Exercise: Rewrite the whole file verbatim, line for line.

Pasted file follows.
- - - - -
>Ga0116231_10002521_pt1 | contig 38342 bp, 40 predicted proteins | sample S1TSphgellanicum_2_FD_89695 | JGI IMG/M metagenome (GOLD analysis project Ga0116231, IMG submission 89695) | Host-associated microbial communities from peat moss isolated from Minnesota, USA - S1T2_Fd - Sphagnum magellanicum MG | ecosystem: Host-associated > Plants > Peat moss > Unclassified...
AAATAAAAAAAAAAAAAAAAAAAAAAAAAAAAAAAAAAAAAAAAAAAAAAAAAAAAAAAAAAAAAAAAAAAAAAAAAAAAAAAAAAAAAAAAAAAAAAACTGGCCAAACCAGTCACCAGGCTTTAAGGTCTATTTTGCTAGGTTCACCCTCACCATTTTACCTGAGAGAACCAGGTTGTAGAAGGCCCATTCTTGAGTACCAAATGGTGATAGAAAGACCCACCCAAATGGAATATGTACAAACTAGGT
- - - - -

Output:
>Ga0116231_10002521_pt1 | contig 38342 bp, 40 predicted proteins | sample S1TSphgellanicum_2_FD_89695 | JGI IMG/M metagenome (GOLD analysis project Ga0116231, IMG submission 89695) | Host-associated microbial communities from peat moss isolated from Minnesota, USA - S1T2_Fd - Sphagnum magellanicum MG | ecosystem: Host-associated > Plants > Peat moss > Unclassified...
AAATAAAAAAAAAAAAAAAAAAAAAAAAAAAAAAAAAAAAAAAAAAAAAAAAAAAAAAAAAAAAAAAAAAAAAAAAAAAAAAAAAAAAAAAAAAAAAAACTGGCCAAACCAGTCACCAGGCTTTAAGGTCTATTTTGCTAGGTTCACCCTCACCATTTTACCTGAGAGAACCAGGTTGTAGAAGGCCCATTCTTGAGTACCAAATGGTGATAGAAAGACCCACCCAAATGGAATATGTACAAACTAGGT